Let’s assume the following setup where we have a HAproxy frontend accepting incoming requests for an app in port 80, and then forwarding those requests to the application’s backend servers (nginx web instances).

This would be useful, for example when you would like to upgrade the version of nginx servers hosting your web application’s code to the latest version of nginx with zero downtime !

Here is the minimal haproxy.cfg configuration file we are going to use for this guide:

backend bk_app # define a backend for the app containing a list of backend servers
  server nginx1 check backup    # this server is backup and does not serve clients
  server nginx2 check 

frontend app                          # define what port to listed to for HAProxy
  bind :80
  default_backend bk_app                  # set the default server for all request


Currently, we have 2 nginx instances, one running the latest version of nginx 1.19.8 running on port 81; and another nginx instance on port 82 running nginx version 1.18.0.

As you can see, hitting port 80 will always get served by the older 1.18.0 instance:


Now in order to switch the clients to the backend server running the latest version, you will need to find the haproxy admin socket (it’s usually configured in /etc/haproxy/haproxy.cfg) and start the hatop utility. An example command would look like:

root@ivnilv-vm-mobile:~# hatop -s /run/haproxy/admin.sock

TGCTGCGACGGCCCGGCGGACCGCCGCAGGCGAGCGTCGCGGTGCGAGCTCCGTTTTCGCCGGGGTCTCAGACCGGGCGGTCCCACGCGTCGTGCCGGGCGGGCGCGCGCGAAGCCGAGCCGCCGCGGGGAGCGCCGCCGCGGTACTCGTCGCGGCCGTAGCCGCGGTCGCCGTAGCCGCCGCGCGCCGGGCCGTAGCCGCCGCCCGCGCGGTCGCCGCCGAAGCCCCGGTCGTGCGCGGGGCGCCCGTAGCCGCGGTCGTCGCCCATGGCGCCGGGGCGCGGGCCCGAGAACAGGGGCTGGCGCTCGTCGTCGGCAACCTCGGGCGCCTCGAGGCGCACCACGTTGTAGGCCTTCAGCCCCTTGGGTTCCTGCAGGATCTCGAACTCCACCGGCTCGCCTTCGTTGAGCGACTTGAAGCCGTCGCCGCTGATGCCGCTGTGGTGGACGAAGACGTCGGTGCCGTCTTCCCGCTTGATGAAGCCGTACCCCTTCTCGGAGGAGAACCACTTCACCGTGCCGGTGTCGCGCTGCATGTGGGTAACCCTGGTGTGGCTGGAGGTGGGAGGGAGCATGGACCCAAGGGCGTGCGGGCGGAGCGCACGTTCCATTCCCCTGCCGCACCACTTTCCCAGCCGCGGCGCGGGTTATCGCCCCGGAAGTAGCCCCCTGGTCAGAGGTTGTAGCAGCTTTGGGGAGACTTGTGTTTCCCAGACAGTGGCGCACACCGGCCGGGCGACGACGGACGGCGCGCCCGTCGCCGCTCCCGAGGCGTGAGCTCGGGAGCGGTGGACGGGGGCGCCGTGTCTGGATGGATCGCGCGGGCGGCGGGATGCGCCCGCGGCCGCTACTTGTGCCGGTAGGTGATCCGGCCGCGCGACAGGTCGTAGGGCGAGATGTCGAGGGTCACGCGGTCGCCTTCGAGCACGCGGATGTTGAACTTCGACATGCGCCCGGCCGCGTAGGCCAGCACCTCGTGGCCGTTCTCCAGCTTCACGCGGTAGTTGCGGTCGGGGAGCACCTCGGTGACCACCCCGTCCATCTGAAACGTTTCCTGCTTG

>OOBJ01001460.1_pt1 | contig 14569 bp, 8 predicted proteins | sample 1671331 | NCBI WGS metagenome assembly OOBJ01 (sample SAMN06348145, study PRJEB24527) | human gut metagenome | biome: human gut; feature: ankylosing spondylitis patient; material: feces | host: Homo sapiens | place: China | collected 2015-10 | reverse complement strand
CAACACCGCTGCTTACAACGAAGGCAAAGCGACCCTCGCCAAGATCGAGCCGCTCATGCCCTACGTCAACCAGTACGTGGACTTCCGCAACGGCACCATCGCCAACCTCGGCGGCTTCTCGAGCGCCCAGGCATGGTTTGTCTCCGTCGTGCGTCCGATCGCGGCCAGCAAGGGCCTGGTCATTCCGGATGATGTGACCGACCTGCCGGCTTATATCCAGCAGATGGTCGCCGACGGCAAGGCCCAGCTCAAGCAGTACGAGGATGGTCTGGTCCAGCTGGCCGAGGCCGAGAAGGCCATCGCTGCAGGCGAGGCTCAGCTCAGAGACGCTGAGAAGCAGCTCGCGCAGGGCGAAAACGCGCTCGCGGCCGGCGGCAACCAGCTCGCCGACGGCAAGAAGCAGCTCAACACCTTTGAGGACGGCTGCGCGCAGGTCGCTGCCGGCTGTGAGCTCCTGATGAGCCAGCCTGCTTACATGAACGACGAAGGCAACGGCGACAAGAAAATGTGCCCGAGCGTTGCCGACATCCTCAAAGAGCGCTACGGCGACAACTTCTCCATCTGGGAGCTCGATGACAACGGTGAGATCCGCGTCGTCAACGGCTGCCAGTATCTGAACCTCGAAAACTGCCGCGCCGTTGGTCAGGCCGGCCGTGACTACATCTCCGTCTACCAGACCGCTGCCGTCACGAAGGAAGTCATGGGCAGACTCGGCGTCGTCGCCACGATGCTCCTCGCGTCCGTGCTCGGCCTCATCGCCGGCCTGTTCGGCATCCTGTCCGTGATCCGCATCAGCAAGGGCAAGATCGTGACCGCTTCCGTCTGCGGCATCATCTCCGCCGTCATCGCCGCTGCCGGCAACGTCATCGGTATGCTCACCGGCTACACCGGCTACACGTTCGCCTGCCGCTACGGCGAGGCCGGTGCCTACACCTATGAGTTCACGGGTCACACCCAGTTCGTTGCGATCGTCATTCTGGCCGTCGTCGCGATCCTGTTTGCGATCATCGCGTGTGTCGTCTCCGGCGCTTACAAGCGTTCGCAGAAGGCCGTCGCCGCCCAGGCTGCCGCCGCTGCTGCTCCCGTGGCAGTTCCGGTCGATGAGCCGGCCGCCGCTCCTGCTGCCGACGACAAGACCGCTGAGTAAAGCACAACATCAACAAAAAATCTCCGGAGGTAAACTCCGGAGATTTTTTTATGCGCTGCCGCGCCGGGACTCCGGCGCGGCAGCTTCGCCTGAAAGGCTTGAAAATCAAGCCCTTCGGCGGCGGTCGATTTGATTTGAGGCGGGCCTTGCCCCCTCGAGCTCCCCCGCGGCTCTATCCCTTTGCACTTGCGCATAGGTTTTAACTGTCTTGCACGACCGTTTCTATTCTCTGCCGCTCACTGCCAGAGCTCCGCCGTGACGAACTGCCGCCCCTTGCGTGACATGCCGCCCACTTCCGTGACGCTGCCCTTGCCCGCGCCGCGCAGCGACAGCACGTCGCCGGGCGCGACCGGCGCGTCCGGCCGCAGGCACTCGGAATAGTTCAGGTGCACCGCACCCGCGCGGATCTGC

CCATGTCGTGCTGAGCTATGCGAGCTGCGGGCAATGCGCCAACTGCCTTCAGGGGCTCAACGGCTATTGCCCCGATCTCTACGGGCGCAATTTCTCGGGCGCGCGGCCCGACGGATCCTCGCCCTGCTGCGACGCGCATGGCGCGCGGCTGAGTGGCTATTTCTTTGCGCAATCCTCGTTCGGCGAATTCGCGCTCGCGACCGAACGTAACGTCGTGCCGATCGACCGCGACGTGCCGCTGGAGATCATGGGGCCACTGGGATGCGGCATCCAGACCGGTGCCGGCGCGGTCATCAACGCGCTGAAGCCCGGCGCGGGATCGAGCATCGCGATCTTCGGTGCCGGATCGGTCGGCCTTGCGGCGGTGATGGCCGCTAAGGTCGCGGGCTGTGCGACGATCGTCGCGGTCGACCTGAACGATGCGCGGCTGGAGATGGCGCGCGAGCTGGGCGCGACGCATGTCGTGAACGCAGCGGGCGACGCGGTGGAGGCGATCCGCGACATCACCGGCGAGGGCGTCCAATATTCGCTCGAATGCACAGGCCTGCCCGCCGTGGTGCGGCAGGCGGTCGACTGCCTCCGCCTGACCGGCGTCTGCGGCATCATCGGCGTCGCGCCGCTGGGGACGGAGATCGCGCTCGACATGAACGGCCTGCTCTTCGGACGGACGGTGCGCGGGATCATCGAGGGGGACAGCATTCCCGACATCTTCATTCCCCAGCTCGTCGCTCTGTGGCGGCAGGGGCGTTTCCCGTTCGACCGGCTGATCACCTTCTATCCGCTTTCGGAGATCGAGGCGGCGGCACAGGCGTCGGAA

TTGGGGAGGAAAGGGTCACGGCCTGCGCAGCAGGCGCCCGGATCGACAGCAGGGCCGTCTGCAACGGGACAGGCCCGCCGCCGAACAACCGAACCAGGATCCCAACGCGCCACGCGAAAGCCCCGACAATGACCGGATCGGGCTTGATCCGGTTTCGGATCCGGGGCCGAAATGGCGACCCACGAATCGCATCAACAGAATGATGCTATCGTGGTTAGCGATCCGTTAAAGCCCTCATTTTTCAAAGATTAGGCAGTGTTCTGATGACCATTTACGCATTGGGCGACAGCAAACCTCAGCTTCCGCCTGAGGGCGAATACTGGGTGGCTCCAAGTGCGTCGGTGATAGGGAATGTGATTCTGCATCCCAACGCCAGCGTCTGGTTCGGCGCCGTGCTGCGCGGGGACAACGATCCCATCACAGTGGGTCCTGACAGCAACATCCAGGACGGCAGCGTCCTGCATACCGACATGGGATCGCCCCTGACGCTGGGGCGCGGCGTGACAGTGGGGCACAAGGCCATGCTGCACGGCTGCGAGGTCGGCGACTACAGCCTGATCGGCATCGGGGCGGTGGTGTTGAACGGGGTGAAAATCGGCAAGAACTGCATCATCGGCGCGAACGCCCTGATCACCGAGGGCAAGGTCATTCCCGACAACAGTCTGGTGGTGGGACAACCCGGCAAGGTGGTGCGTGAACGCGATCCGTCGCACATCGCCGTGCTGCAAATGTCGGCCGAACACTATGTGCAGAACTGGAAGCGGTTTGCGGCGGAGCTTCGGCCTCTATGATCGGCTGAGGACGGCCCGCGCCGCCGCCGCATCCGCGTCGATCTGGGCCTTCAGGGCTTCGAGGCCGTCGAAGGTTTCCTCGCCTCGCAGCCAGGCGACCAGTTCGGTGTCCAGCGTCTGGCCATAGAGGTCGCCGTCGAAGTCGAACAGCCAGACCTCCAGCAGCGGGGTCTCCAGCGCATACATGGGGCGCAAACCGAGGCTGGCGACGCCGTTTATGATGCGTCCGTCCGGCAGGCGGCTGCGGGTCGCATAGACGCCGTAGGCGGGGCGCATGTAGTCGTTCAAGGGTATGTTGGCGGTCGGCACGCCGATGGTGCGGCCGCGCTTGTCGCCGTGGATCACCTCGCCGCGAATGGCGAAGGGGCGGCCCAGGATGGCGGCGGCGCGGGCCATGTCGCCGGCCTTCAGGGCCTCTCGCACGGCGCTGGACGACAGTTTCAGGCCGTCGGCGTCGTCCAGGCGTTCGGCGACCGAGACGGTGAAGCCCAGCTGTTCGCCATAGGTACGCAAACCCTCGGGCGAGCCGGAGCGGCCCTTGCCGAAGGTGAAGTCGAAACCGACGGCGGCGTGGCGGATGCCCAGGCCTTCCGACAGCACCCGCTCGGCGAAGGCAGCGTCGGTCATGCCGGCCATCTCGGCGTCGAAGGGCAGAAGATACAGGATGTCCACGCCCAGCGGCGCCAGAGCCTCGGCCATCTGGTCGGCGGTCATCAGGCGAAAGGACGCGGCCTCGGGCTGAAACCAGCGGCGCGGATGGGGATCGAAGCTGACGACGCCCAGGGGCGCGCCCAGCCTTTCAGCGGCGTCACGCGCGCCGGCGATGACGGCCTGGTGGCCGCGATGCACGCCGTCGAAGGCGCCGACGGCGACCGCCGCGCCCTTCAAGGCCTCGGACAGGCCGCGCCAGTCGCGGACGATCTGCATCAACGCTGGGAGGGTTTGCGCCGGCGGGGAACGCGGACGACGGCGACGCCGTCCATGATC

This should lead you to the HAtop interface which should look something like:


Using the hatop interactive cli you can navigate between the available backend servers in the list above using the up (↑) and down (↓) arrow keys.

Switching the clients off of our nginx2 instance (1.18.0) to the nginx1 (1.19.8) instance would require selecting the “nginx2” backend server in the list > HIT “Enter” key > HIT “F10” key (DISABLE).

What this would do is put the selected backend server into maintenance mode, thus start serving client requests from the backup backend server, in this case being the nginx1 (1.19.8) instance.

Let’s do a live test on this and see the result.

In the below example, we are running a GET request to our HAproxy loadbalancer every 2 seconds. Meanwhile, we are going to put the nginx2 instance into maintenance mode, effectively making the nginx1 instance (1.19.8) the primary one/i.e. the one serving client requests:


And thats it ! You have successfully switched the backend server for your application to the latest version of your web server including the latest security and feature patches. With zero downtime.

Hope you enjoyed this article and you find it useful.

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